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Walnut and Birch Syrup  RSS feed

 
Posts: 268
Location: Colo
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I don't have any on my property, but there is actually a brief article in this months Acres USA about people tapping black walnut trees and ending up with syrup that taste tested as good as maple. I looked online and apparently you can also tap birch trees, but the syrup has more of a molasses tinge. Maybe this will be useful to those in the North East.

Here is a similar themed article about the research being done by Cornell. The Farrell guy has written book called 'The Sugarmaker's Companion' to anyone interested.



Farrell said that although maple syrup is the most popularly harvested variety of syrup, walnut and birch trees should also be viewed as valuable sources of sap and syrup. The Cornell researchers said they hope to show that walnut and birch trees are more valuable for syrup tapping than for use as lumber.

Farrell describes birch syrup as having an intense, fruity, molasses-like flavor, which can sell for $300 a gallon or more to chefs. Though walnut trees yield less sap than maples, according to Farrell, the syrup produced by walnut trees has a distinct, nutty taste.

"Walnut syrup has a delicious flavor that is similar to maple, and some people think it's even better. It's a unique product that's hard to find, but I've seen a surge in interest in producing [it]," Farrell said

http://cornellsun.com/blog/2013/03/14/researchers-to-tap-birch-walnut-trees-to-produce-syrup/
 
Posts: 278
Location: Southern Indiana zone 5b
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Time to go get a few other taps...
 
steward
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Location: Torrey, UT; 6,840'/2085m; 7.5" precip; 125 frost-free days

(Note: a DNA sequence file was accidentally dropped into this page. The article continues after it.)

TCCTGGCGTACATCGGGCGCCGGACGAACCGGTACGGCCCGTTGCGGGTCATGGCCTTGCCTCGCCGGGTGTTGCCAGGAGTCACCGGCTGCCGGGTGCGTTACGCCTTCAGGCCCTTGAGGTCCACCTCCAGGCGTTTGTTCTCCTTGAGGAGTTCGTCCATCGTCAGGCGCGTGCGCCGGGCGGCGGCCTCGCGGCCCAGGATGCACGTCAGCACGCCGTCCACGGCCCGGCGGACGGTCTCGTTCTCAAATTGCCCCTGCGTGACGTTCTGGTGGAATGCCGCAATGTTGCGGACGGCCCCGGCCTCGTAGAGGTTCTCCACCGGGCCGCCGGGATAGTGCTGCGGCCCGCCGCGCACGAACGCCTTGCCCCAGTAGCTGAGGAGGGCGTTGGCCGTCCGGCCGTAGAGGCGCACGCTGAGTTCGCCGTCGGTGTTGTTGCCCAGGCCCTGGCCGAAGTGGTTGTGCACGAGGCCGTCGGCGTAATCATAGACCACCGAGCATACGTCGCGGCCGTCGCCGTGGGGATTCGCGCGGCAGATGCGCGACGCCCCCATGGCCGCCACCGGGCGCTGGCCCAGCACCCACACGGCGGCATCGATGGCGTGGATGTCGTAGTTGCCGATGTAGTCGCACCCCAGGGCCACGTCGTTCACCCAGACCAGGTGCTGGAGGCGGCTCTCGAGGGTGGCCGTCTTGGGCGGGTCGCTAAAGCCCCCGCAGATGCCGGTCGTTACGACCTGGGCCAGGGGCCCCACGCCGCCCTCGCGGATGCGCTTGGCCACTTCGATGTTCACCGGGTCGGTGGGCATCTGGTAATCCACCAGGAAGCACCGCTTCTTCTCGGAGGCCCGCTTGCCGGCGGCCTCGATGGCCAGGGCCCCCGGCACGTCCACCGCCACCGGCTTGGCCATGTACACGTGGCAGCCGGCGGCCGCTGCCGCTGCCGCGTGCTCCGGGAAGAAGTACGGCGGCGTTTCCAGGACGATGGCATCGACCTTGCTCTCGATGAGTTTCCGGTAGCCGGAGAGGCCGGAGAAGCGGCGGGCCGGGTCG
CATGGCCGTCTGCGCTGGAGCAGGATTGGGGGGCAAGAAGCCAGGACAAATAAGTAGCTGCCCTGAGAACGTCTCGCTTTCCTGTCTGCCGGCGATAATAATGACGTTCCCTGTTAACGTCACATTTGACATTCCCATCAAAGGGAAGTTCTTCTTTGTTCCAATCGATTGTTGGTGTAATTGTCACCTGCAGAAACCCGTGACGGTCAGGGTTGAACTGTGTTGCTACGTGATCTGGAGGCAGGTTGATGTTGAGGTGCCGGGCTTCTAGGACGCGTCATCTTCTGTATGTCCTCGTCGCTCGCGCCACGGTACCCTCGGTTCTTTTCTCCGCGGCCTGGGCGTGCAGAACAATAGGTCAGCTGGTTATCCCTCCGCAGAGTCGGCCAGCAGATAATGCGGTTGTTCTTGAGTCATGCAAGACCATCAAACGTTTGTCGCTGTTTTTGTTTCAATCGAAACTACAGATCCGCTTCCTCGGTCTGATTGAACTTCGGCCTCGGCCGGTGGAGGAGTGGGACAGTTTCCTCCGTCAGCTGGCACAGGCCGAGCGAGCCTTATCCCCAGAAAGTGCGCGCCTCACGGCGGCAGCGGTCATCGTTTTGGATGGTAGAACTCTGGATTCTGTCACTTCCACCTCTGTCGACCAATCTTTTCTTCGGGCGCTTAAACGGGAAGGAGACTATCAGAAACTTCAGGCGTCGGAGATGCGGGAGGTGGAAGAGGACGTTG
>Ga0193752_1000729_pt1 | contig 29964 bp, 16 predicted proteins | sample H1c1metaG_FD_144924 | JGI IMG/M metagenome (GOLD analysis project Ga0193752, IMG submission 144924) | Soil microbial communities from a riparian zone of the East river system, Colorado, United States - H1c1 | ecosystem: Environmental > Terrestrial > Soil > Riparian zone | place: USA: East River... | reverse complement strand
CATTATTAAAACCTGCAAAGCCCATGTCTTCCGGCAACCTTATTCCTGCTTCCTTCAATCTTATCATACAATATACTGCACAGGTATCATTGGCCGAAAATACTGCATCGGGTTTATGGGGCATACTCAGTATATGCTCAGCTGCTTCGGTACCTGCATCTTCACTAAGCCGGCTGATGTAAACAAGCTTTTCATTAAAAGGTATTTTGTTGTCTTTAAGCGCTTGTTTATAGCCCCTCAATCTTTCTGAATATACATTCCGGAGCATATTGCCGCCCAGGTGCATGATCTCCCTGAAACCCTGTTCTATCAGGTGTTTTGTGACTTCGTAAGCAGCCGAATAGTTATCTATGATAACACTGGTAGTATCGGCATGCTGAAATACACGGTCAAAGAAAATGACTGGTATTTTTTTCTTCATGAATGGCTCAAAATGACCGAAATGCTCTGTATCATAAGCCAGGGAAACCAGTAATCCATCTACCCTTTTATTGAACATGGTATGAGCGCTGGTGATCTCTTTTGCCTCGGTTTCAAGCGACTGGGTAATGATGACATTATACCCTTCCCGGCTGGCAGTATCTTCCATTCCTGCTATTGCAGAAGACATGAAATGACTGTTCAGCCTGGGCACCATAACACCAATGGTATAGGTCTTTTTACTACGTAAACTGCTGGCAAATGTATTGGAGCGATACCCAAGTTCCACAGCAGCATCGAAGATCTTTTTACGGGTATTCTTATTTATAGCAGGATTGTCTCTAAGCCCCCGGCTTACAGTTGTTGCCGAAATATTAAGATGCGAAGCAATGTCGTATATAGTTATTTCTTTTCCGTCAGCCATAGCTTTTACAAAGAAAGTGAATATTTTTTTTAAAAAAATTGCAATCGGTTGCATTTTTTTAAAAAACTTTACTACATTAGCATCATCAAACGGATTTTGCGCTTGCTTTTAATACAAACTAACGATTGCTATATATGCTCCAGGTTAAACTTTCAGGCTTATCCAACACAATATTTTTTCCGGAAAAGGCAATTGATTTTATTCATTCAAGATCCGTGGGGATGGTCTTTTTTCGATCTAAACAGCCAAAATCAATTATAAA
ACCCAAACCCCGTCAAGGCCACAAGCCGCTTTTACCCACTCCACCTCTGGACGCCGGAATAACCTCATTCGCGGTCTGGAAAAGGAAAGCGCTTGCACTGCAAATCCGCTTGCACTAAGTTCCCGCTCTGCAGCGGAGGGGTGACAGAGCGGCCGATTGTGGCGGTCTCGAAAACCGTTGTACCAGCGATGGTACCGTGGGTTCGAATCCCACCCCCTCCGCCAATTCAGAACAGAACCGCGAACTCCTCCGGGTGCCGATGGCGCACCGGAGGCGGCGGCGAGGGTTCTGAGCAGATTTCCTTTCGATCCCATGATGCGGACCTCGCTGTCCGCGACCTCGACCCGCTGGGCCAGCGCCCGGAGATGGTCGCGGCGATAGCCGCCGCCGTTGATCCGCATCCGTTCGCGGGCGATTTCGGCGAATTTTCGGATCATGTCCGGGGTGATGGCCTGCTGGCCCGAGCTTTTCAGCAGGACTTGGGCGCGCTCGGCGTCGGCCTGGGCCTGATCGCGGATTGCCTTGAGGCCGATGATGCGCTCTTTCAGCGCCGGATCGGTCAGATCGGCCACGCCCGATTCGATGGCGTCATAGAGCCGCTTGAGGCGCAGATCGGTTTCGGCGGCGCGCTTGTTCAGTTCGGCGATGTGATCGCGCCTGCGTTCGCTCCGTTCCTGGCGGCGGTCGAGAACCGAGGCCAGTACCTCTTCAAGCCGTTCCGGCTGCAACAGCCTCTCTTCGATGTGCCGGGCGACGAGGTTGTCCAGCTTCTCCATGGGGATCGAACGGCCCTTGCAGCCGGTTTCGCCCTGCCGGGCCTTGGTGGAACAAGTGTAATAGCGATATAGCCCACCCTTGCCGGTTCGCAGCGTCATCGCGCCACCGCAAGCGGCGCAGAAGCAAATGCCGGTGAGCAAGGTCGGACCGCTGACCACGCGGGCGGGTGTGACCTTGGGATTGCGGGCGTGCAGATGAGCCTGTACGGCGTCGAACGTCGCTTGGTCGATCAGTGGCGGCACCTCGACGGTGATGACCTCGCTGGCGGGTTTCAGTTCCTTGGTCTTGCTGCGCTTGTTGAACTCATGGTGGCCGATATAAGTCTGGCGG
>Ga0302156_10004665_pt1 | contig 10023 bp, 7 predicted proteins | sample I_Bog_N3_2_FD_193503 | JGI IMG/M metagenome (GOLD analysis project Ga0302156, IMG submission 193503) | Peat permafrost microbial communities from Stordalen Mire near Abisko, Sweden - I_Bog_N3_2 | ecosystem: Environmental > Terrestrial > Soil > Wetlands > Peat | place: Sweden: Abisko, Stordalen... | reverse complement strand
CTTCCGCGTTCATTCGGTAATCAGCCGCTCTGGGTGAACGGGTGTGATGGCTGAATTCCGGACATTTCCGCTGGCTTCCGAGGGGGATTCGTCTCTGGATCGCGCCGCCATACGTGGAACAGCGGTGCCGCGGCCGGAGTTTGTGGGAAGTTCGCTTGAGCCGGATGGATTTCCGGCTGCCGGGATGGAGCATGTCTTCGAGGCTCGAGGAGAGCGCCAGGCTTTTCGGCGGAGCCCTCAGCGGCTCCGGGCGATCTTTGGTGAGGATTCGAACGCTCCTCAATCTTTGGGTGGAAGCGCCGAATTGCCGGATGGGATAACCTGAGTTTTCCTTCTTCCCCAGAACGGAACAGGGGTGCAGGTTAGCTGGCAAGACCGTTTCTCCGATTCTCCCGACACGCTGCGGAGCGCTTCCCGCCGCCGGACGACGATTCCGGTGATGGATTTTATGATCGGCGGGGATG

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And box elder is tappable. Maybe even a premium product. I found this forum thread on mapletrader.com for anyone who wants to know more. Lawyer Nursery has Box Elder on its list of fast growing trees.
 
Posts: 200
Location: S.E. Michigan - Zone 6a
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Does anyone know if you do anything different for tapping black walnut trees? I have at lease a dozen and if I could produce enough syrup for my family that would be awesome.
 
Johnny Niamert
Posts: 268
Location: Colo
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I don't know about the specifics. The article is pretty brief, but mentions that it's still being researched and is kinda new to most.

Maybe some extra research to see what out there on the net would provide more info on the specifics.
 
Posts: 49
Location: New Castle, IN
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Hey all. Just wanted to throw my experience in the mix. I tapped just over 30 walnut trees at my place this year as an experiment. The comment above about not getting the sap volumes of maples is COMPLETELY correct. Now considering that we have had a crazy end of winter season here in central indiana, who knows if that had anything to do with sap volumes but I know for sure that the maple sap flowed really well. I Had somewhere around 75 gallons of sap which ended me up with almost 2 gallons of syrup. I was new to making syrup and it tasted different each time I cooked it. Each attempt came out very good except for when I overcooked it. Now that I have the cooking part down, next year will be more consistent I believe.